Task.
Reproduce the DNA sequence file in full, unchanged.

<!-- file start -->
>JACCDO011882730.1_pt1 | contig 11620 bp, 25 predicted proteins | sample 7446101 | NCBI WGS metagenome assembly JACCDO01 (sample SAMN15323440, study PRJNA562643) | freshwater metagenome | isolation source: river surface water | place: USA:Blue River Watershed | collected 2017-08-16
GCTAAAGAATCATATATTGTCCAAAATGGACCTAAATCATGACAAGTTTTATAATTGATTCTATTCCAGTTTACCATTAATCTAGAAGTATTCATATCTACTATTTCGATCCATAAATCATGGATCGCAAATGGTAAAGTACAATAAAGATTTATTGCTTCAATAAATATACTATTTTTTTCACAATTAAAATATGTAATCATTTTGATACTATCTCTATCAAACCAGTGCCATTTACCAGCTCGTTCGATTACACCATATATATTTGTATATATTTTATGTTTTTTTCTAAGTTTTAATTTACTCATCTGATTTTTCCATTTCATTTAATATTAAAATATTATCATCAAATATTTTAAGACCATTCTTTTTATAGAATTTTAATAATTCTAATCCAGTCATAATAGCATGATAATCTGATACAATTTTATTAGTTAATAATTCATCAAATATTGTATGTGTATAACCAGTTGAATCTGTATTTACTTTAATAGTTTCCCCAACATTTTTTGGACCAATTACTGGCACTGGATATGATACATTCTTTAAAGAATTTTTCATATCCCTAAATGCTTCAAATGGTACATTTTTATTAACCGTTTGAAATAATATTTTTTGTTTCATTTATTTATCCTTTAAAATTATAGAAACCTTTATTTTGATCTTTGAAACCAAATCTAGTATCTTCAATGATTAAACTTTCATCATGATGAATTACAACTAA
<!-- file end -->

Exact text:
>JACCDO011882730.1_pt1 | contig 11620 bp, 25 predicted proteins | sample 7446101 | NCBI WGS metagenome assembly JACCDO01 (sample SAMN15323440, study PRJNA562643) | freshwater metagenome | isolation source: river surface water | place: USA:Blue River Watershed | collected 2017-08-16
GCTAAAGAATCATATATTGTCCAAAATGGACCTAAATCATGACAAGTTTTATAATTGATTCTATTCCAGTTTACCATTAATCTAGAAGTATTCATATCTACTATTTCGATCCATAAATCATGGATCGCAAATGGTAAAGTACAATAAAGATTTATTGCTTCAATAAATATACTATTTTTTTCACAATTAAAATATGTAATCATTTTGATACTATCTCTATCAAACCAGTGCCATTTACCAGCTCGTTCGATTACACCATATATATTTGTATATATTTTATGTTTTTTTCTAAGTTTTAATTTACTCATCTGATTTTTCCATTTCATTTAATATTAAAATATTATCATCAAATATTTTAAGACCATTCTTTTTATAGAATTTTAATAATTCTAATCCAGTCATAATAGCATGATAATCTGATACAATTTTATTAGTTAATAATTCATCAAATATTGTATGTGTATAACCAGTTGAATCTGTATTTACTTTAATAGTTTCCCCAACATTTTTTGGACCAATTACTGGCACTGGATATGATACATTCTTTAAAGAATTTTTCATATCCCTAAATGCTTCAAATGGTACATTTTTATTAACCGTTTGAAATAATATTTTTTGTTTCATTTATTTATCCTTTAAAATTATAGAAACCTTTATTTTGATCTTTGAAACCAAATCTAGTATCTTCAATGATTAAACTTTCATCATGATGAATTACAACTAA